Inhaled Steroids to Prevent BPD? Think again… again!

The NEUROSIS trial that I discussed in my previous post has, among other published trials, most in common with the trial by Nakamura published in 2016. Nakamura T, et al. Early inhaled steroid use in extremely low birthweight infants: a randomised controlled trial. Archives of disease in childhood Fetal and neonatal edition. 2016. That was a trial of very early (<24 hours) inhaled fluticasone given every 12 hours for up to 6 weeks to ELBW infants. Unlike many of the other trials in recent systematic reviews, this was a recent trial with a decent sample size (n=211) and with truly prophylactic administration. The main differences between Nakamura et al and NEUROSIS were that Nakamura only enrolled intubated babies, and the fluticasone (not budesonide as in NEUROSIS) was stopped once the babies were extubated.

Most of the analyses in the Cochrane review that I discussed do not include data from this moderately sized, recent, high quality trial, because the authors chose to define lung injury by the need for oxygen at discharge, rather than at 36 weeks. To me that is a great strength of this study!

The authors of this study found no difference in the combined outcome of death or needing oxygen at discharge (14% with fluticasone, 22% with placebo), but they showed very similar trends to NEUROSIS, with an increase in mortality of 39% with inhaled steroids. That result could, of course, have been due to chance, but it is entirely consistent with the results from NEUROSIS.

As far as I am aware these are the only 2 trials of reasonable size, of prophylactic inhaled steroid use, from the last decade of neonatology, which have reported death before discharge among very immature newborns. If we put their data together, this is what we get: (using Revman 5, random effects model)

A very worrying consistent increase in pre-discharge mortality between the 2 trials, with a lower confidence limit of 1.02.

The numbers needing home oxygen can be calculated from Nakamura (just by subtracting death before discharge from the combined outcome) and that gives the following risk difference, again using the random effects model:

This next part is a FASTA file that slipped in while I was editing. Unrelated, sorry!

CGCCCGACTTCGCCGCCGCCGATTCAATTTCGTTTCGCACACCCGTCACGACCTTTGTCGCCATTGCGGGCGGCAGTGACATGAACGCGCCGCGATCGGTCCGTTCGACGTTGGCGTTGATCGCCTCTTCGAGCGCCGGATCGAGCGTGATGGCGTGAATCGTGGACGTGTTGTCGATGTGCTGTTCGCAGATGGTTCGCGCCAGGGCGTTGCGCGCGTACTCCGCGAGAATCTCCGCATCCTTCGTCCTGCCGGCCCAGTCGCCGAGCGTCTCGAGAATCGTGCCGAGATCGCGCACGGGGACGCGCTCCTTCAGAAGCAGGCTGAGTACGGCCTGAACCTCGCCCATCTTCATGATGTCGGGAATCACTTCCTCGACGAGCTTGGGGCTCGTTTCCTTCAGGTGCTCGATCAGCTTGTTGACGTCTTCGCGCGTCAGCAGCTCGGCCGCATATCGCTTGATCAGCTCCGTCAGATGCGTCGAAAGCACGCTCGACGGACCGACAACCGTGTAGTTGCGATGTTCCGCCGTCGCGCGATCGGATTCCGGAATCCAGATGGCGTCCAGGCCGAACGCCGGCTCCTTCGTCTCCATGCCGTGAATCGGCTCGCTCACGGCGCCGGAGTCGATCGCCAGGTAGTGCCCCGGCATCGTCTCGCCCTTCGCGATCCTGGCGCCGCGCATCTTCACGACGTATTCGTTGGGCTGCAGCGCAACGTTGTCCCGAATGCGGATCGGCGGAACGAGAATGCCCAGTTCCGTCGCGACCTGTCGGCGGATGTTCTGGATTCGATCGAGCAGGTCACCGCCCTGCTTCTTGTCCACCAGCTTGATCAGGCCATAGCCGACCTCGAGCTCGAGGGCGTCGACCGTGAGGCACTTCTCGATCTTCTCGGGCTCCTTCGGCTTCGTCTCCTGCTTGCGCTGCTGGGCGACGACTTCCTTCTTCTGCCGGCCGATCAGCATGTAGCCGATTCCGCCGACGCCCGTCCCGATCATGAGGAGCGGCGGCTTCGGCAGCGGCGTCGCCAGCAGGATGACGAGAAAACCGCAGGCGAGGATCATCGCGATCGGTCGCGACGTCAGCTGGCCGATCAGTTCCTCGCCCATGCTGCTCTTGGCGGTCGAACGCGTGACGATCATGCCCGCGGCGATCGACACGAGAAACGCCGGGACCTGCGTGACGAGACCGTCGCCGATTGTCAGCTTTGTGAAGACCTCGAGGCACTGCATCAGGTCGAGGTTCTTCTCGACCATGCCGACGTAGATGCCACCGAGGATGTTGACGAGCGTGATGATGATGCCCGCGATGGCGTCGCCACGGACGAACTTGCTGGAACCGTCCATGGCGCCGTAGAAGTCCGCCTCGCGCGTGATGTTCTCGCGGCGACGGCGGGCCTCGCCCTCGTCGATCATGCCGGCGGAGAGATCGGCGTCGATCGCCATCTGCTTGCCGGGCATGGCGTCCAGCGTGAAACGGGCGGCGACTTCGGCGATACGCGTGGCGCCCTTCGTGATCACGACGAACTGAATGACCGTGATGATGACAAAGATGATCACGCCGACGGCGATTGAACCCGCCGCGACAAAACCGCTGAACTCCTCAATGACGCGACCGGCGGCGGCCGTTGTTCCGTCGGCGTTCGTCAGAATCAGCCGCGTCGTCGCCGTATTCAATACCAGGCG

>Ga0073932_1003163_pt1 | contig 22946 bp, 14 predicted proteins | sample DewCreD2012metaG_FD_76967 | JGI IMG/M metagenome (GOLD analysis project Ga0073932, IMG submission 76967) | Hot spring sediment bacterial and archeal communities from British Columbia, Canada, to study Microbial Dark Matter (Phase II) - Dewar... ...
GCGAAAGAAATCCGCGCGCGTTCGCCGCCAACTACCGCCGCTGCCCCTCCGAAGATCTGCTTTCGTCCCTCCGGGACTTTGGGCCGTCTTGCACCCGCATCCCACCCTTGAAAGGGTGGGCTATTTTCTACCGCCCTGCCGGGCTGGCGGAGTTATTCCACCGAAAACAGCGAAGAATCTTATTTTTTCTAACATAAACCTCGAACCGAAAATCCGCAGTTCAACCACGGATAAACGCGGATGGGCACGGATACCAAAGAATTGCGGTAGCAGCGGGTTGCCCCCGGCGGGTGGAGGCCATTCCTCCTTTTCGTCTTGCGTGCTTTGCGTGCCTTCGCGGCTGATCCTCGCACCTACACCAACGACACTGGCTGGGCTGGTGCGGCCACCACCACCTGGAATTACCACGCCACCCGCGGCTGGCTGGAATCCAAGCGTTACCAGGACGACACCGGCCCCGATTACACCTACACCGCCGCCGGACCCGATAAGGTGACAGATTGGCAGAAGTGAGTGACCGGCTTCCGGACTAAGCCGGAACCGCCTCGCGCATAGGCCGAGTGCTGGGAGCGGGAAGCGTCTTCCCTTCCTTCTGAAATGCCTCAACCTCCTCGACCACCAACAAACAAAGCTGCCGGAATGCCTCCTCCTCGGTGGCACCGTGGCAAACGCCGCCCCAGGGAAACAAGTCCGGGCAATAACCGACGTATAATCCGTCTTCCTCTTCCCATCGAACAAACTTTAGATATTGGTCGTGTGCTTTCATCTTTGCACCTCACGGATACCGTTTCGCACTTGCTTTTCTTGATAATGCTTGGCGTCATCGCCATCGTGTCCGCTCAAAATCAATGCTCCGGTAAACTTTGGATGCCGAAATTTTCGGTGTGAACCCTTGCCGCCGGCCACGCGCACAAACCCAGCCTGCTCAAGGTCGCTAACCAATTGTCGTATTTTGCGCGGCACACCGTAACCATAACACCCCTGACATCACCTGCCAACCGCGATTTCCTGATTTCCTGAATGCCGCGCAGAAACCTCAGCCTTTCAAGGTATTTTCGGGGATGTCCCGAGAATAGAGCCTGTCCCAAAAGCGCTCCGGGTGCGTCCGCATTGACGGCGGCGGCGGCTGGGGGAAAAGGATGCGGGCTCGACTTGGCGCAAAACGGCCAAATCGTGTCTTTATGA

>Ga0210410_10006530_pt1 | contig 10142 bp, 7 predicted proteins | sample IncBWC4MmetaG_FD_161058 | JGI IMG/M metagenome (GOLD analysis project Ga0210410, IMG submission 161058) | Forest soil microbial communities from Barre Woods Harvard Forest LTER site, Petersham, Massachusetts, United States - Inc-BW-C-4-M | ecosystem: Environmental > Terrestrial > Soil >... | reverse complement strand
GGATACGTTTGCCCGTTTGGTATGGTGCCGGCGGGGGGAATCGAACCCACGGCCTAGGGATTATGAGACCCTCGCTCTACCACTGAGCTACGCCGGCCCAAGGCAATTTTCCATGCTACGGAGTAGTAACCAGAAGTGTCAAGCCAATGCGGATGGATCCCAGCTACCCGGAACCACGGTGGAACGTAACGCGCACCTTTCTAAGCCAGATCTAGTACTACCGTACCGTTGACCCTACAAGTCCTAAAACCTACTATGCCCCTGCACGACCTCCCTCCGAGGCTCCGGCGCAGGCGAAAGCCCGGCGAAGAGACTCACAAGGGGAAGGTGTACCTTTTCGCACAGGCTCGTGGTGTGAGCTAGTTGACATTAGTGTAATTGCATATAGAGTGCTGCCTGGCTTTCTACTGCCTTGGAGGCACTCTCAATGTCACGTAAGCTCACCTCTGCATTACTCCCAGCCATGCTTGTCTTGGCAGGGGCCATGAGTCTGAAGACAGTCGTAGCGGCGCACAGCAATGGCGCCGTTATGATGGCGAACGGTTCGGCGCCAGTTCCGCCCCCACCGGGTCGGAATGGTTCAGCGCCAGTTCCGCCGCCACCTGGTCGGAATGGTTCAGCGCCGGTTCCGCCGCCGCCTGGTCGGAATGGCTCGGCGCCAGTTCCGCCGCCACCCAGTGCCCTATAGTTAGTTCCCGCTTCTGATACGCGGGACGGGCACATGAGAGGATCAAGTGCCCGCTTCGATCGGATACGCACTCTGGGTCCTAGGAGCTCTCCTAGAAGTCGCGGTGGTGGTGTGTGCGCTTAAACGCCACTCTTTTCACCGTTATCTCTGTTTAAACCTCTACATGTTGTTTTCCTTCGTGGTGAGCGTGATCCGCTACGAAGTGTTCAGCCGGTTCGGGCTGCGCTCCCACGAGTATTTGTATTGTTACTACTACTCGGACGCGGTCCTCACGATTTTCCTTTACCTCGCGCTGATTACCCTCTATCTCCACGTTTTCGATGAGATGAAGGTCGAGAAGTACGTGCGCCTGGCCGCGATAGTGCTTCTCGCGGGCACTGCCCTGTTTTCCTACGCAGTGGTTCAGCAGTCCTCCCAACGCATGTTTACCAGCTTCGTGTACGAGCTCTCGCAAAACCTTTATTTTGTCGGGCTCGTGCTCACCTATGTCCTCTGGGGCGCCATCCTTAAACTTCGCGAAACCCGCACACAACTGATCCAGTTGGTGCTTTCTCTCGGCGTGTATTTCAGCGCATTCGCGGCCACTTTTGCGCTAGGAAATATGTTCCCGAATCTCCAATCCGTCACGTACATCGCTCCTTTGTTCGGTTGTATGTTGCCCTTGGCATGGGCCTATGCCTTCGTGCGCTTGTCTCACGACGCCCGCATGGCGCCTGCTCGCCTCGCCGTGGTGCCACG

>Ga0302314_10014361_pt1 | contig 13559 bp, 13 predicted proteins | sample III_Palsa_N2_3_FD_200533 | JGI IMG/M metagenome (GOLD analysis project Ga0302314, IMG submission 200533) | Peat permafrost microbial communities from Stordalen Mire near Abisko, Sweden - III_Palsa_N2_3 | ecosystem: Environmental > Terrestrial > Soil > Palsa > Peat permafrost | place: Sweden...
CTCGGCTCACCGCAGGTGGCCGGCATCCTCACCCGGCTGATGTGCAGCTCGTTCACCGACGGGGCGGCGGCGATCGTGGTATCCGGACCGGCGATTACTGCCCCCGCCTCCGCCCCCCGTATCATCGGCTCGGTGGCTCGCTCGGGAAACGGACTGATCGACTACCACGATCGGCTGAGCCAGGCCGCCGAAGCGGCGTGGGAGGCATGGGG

A possible 5% reduction in the need for home oxygen, among survivors to discharge, which may be due to random variation, the 95% confidence intervals include no effect (RD=0).

The Nakamura study reported the long-term neurological and developmental outcomes of their study infants also, and showed no difference in the combined outcome of ‘death or NDI’, numerically these were all slightly higher in the fluticasone group, so presumably identical between groups if you were just to look at the survivors.

The only other trial I can find of inhaled steroids initiated on day one is the pilot trial of Zimmerman et al, enrolling 39 infants in total of < 1301 g birth weight. For some reason this trial is not mentioned in the recent Cochrane review, either as included or excluded, so I guess their search missed it. It was published in October 2000, and is reported as being randomized. In the placebo group there were 2 deaths, and 2 babies transferred out for surgery, for whom no other outcome data are given, in the beclomethasone group there were 3 deaths.  As it is uncertain whether the 2 surgical babies survived, and not clear whether babies needed oxygen at discharge, I have not added their data to the Forest plots above.

I think the 2 other studies are similar enough, in design and in results, to give us some confidence to say that very early inhaled steroids given to extremely immature newborn infants on the first day of life have no clear pulmonary benefit of importance, and may well increase mortality, without an impact of neurological or developmental outcomes among survivors.


About Keith Barrington

I am a neonatologist and clinical researcher at Sainte Justine University Health Center in Montréal
This entry was posted in Neonatal Research and tagged , , , , . Bookmark the permalink.

Leave a Reply

Fill in your details below or click an icon to log in: Logo

You are commenting using your account. Log Out /  Change )

Facebook photo

You are commenting using your Facebook account. Log Out /  Change )

Connecting to %s

This site uses Akismet to reduce spam. Learn how your comment data is processed.